But I just want to move on. The EU is also saying that it is noticing a spike in hacking, they believe from Russia, in their institutions and their

official databases.

Have they said anything to you about it? Have they demarche? Have they asked you what's going on?

CHIZHOV: Certainly, they have not. Actually, no EU official has said or even hinted, either publicly or to me, that they had any reason to believe

that any hacking was coming from the Russian side.

I wouldn't exclude that some, you know, trigger-happy hackers from all over the world might be willing to engage into hacking of EU or electronic

systems. But my country has nothing to do with that.

AMANPOUR: The EU now is showing signs of, you know, some kind of efforts of deterrence against Russia, not just about the hacking, but about, you

know, sort of potential aggressive moves like we saw in Ukraine and Crimea. You know that thousands of U.S. troops are moving into Poland and

Germany, as part of a planned NATO deployment as they say to, quote, "deter Russian aggression in Europe."

What is your reaction to that?

CHIZHOV: well, let's take EU and NATO separately. The EU has a lot of problems to face, and a lot of problems to deal with, which have nothing to

do with my country. I'll just name Brexit, the migration crisis and so on. As far as NATO forward deployment in Poland and the Baltics, I believe it's

a wrong move because it's unprovoked from the Russian side and it can only deal to increase pressure across the European continent, which is something

that my country has always wanted to avoid by putting forward proposals over the years, which were unfortunately either neglected or rejected by

the United States and their NATO allies.

AMANPOUR: Ambassador, let me just follow up, because you know, you say unprovoked, but I did mention Crimea, Ukraine and all sorts of other

aggressive moves that the Baltics are complaining about. But I want to ask you this in response to the Kremlin spokesman, Dmitry Peskov, who basically

said today that we can only express our deepest regret that the second term of Mr. Obama's presidency unfortunately saw a period of a rather

unprecedented and prolonged deterioration in our bilateral relations and he called for hopefully a new, another reset in relations.

But, you know, every administration coming in in the last two or so have tried to reset relations and it just hasn't worked with Mr. Putin.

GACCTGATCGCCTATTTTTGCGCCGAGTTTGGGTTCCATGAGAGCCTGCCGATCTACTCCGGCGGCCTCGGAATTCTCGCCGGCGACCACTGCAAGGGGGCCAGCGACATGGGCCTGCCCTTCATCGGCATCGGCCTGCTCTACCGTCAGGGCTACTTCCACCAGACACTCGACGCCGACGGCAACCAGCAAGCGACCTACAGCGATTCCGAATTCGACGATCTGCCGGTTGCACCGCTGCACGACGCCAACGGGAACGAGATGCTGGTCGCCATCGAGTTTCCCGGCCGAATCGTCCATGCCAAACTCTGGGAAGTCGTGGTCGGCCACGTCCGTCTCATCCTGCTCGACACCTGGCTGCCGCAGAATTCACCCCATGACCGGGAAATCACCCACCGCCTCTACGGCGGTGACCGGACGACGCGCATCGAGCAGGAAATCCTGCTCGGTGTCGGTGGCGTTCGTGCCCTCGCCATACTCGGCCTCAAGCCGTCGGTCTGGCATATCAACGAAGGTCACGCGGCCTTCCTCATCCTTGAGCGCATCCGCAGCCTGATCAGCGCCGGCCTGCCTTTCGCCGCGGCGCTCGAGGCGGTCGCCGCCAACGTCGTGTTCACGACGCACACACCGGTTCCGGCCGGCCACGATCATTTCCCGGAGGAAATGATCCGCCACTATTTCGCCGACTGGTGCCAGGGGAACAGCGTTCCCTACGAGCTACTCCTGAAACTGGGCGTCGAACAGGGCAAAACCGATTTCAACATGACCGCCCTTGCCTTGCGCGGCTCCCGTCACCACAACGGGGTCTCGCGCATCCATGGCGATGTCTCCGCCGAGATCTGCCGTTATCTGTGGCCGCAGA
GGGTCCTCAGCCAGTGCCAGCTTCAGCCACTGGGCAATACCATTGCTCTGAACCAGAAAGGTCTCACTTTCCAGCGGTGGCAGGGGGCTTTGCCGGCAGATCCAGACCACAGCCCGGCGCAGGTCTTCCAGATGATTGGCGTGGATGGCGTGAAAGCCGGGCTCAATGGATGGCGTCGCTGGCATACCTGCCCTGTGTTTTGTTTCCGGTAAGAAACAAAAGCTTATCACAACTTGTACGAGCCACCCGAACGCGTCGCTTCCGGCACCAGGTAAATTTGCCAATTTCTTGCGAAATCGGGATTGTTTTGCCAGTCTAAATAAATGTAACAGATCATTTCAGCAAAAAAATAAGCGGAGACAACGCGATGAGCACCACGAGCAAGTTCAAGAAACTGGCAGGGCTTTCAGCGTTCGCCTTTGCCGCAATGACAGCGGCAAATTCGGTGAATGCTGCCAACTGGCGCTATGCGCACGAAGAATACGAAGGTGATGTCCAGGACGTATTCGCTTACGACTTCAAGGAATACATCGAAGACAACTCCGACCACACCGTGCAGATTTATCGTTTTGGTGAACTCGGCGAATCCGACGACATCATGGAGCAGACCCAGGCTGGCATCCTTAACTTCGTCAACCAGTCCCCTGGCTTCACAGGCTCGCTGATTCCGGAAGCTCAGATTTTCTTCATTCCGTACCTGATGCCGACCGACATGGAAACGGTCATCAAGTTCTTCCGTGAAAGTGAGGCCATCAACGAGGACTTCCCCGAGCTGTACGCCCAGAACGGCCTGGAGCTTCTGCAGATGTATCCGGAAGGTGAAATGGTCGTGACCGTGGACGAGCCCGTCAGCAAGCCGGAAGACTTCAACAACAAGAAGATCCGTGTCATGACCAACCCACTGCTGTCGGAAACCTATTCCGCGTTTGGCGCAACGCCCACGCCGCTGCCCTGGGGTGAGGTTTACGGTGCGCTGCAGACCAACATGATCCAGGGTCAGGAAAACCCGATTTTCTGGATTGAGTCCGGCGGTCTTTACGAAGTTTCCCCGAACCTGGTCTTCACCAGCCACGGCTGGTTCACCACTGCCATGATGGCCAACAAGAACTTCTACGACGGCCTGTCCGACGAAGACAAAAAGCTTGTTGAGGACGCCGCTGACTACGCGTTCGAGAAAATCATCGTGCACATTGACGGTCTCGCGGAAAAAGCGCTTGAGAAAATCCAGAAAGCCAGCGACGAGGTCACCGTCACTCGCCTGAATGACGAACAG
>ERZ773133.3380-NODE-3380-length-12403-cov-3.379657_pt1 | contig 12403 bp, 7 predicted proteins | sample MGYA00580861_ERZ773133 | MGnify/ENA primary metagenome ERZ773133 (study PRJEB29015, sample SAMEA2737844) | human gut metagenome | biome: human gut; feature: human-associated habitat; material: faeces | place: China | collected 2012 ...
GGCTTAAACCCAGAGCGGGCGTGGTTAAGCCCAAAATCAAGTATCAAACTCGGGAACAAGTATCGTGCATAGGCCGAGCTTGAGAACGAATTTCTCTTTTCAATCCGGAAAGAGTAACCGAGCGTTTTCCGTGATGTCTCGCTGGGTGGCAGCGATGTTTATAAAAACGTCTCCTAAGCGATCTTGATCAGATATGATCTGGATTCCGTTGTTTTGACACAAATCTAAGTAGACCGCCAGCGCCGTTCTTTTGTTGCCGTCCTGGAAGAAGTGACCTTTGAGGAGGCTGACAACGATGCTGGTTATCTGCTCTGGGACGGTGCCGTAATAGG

What do you think Vladimir Putin wants as he sees a new Trump administration being sworn in? What are the key policy objectives that he

is looking for?

CHIZHOV: Well, you said "reset." You may remember the famous red button, which was misnamed. Instead of "reload," "overload."

[14:10:05] Well, I think the second term of Mr. Obama's administration was a period of overload of negative overload in Russian-U.S. relations.

What Russia wants with -- in its relations with both the United States and the European Union, for that matter, is to have a positive development of

relations, based on understanding of each other's strategic interests. And actually, joining forces in combating the common threats and challenges to

our security and global security, like international terrorism and others.

AMANPOUR: Just very briefly, quickly, but presumably, President Putin hopes that President Trump will kind of try to remove sanctions off Russia,


CHIZHOV: Well, I think as far as both the U.S. and the EU are concerned, there will come a moment when they will garner the necessary political will

to get themselves out of the sink bath with the so-called sanctions that they managed to get themselves into. And when they do, they will know

where to find us.

AMANPOUR: Ambassador Chizhov, thank you for joining us from Brussels tonight.

Now as all signs point to a deepening freeze between Russia and the U.S., in fact the whole west, in a strange twist of fate, today marks the death

of a ground-breaking reporter, Clare Hollingworth. She died at the age of 105. And she will forever be known as the journalist who broke the news of

World War II.

When just three days into her job at Britain's "Daily Telegraph" newspaper, she spotted 1,000 German tanks massing on the Polish border. And before

that, Hollingworth had helped rescued thousands from Hitler's death camps by arranging exit visas for them.

When we come back, the white preacher fighting the gun violence which is decimating Chicago. That's next.


AMANPOUR: Welcome back to the program.

President Obama arrives in Chicago to give his farewell address at a dark time for the city. The murder rate there is soaring, even as it plummets

in most major American cities and it's led many former supporters to become disappointed with Obama in his final days. As one of them told our Rosa



UNIDENTIFIED MALE: He's neglected to talk about the star of our communities. He's neglected to talk about the violence. I guess he's

coming back to say thank you for us helping put him in. We're not going to be saying thank you for the eight years of work that he didn't do in the

black communities.


AMANPOUR: One of the most important figures in Chicago's perennial fight against gun violence is, in fact, a white Catholic priest.


UNIDENTIFIED MALE: When you make someone a target is not to shoot them. What makes someone a target is the community that surrenders to fear!